I landed in wonderful Fort Collins, Colorado to earn my BS in Marketing and Computer Information Systems at Colorado State University, fell in love with the city, and never left.

If you don’t walk away from FCIP: Startup Week edition (From Solopreneur to Multi-Person Business) with at least a few actionable tips on when, how, why, and with whom to grow your business, we either ran out of beer mid-talk, or you weren’t paying attention, or both. Growing beyond a ‘You-preneurship’ is a scary but necessary step if you ever hope to scale your time and energy.

Don’t try to do all the things, pick one or two events, absorb everything you can, take notes, and make as many good connections as you can. If you walk away with even one new idea, one new friend, or one new opportunity, you’ve won.

Fort Collins is expansive – in all the right ways. By providing a platform for all kinds of entrepreneurs and startups – from artists, creatives, and musicians to coders, techies, and makers, the city’s ability to solve 21st century problems like a world-class city should! Beyond the basics of employment, solving fundamentally complicated woes like homelessness, poverty, and inequality is all within reach with a well-established, communicative, and collaborative startup community.

Tim Wenger

Tim Wenger

Owner/Operator, Inkwell Media Services

Speaking on: Startup a Band, Wednesday, March 1 @ 2PM

Tim Wenger is a Denver-based journalist and founder of Inkwell Media Services. He is the author of So, You Have A Band and a frequent contributor to Matador Network and MicroShiner. After finishing a BA in Communications from Fort  Lewis College, Tim jumped into the back of a Ford Econoline and spent a few years playing guitar in dark bars while falling in love with travel, good food, and local drink. He’s been unable to rest his pen (or his feet) ever since.

I’ve been part of the front range music community since moving back up here in 2009 with my band, Oatie Paste. I worked as the Managing Editor of Colorado Music Buzz from 2011-2015, when I branched out and started Inkwell Media Services as a freelance business. Since forming in Sept. 2015, I’ve been doing a wide variety of media work for various clients including news and journalism, copywriting, PR, talent buying and event management, and anything else my clients need.

The vast majority of musicians, as great as they may be at writing and playing music, need help with business side. Through my book, So You Have A Band, and speaking events such as Startup Week, I hope to pass along what I’ve learned as an editor, talent buyer, and musician to those looking to grow the business side of their music career. I sincerely hope people walk away with a better understanding of how to put their best foot forward in the industry.

Make yourself easy to get ahold of. Carry business cards, and follow up with everyone you meet. List your email and phone on your business Facebook page and everywhere else you can. Your contacts are going to make or break you, so do everything you can to maintain them.

I am very interested in learning how to scale a media business. I hope to watch presentations from business leaders discussing how they have started the process of taking themselves out of the day to day operations.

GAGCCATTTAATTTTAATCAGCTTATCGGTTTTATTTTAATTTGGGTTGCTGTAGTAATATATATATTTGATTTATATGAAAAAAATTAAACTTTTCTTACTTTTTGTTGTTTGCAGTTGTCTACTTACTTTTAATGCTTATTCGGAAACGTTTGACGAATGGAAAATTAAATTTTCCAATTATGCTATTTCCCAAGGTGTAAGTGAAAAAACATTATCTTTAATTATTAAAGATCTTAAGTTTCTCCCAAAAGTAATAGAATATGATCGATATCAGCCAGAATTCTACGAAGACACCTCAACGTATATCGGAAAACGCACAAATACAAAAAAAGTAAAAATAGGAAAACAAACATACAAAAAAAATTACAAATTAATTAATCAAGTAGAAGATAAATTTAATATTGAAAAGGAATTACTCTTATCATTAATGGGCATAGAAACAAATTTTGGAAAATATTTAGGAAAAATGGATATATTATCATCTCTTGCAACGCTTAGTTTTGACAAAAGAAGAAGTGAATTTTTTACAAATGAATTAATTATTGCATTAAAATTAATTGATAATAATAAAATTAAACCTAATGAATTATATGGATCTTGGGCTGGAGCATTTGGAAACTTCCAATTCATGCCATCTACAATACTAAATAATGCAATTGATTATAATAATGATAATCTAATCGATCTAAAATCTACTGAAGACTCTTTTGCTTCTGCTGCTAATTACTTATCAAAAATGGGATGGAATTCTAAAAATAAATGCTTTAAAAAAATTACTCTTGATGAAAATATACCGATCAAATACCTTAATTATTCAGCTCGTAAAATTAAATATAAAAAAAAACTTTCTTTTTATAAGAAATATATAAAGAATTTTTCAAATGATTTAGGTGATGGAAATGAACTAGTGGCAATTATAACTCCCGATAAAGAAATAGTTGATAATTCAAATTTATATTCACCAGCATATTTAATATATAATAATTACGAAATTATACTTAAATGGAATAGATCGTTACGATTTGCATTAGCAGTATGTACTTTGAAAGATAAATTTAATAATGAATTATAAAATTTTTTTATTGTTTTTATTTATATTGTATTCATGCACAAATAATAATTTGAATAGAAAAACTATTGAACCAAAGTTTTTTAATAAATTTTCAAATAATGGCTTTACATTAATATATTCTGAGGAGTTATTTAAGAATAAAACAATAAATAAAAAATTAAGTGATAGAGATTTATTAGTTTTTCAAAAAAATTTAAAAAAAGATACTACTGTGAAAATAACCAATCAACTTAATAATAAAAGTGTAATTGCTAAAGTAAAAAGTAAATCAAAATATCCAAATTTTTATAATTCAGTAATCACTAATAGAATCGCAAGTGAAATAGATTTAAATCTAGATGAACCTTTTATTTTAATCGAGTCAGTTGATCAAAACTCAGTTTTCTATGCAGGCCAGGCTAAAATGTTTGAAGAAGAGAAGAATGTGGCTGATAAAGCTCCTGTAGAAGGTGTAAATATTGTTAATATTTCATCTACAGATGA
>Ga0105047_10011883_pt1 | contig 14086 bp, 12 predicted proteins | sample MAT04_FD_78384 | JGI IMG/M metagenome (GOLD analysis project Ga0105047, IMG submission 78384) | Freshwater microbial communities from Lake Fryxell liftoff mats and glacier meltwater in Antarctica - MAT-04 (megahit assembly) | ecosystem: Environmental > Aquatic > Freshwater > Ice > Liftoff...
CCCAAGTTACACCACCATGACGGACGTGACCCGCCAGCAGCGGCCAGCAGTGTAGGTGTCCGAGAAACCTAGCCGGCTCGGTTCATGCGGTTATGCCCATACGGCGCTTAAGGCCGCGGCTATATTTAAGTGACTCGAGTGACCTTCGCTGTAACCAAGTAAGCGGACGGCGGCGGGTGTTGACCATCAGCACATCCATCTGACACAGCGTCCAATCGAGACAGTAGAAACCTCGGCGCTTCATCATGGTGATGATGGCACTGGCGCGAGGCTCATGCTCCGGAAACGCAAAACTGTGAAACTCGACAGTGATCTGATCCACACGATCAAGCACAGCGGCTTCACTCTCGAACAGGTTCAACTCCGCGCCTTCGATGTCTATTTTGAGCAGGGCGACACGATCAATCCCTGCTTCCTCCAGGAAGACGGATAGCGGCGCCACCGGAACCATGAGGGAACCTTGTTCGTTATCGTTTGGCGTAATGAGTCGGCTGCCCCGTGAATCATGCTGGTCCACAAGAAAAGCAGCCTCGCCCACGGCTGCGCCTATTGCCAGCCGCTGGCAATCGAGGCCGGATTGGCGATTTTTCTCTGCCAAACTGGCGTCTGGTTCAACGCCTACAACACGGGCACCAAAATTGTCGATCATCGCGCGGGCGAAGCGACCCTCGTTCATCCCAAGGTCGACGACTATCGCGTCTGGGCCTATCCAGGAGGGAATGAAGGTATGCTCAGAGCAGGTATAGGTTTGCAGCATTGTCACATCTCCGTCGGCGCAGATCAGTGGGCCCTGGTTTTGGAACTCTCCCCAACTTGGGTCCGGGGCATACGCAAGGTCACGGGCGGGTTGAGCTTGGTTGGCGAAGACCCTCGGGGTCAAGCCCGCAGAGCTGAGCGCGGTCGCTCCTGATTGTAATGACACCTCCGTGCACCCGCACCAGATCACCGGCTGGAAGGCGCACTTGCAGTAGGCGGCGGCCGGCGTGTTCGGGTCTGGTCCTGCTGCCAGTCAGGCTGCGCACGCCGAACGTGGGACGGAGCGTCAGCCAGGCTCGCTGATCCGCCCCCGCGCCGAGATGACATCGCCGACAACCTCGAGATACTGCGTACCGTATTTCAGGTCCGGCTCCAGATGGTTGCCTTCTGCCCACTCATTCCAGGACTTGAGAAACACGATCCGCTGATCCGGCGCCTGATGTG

Colorado is the place to be. We’re attracting all types of young entrepreneurs and hotshots to our state. Where we’ll be depends on how well we interact with those coming here with fresh ideas. Do we view them as competition? Or do we network, learn from, and work with/alongside them? That will be telltale sign.

Meet the #FoCoStarter

It is hard to know at what stage you are ready for investors or if you qualify for traditional financing. Three experts Dave Harris, Doug Johnson, and Mike O’Connell will be guiding you through funding 101 for entrepreneurs at startup week.

Dave Harris

Dave Harris

Director of Operations, Rockies Venture Club

Speaking on: Sharkless Tank: Aligning Angel Investors and Entrepreneurs, Friday, March 3rd @ 4PM

Dave Harris is the Director of Operations for Rockies Venture Club (RVC), the longest running angel investor group in the US. Rockies Venture Club is a non-profit organization furthering economic development in Colorado by connecting investors and entrepreneurs through conferences (Angel Capital Summit, Colorado Capital Conference, and Cannabis Capital Summit), networking events, educational offerings and facilitation of Colorado’s largest angel investor groups. Dave is also a Managing Partner with Rockies Venture Fund, an early stage venture fund focused on supporting Colorado startup companies. Prior to joining RVC, Dave worked as a collaborative start-up consultant specializing in strategy, business development, and project management. He also has 7+ years experience in international finance and content management at Thomson Reuters and Lipper, covering the financial markets for Latin America, Europe, and Canada. Dave is a graduate of the University of Colorado at Boulder, and he enjoys climbing 14ers, backpacking, fishing, and cooking; often all simultaneously, while still answering RVC emails. Connect at linkedin.com/in/daveharris5280 or at @DaveHarrisRVC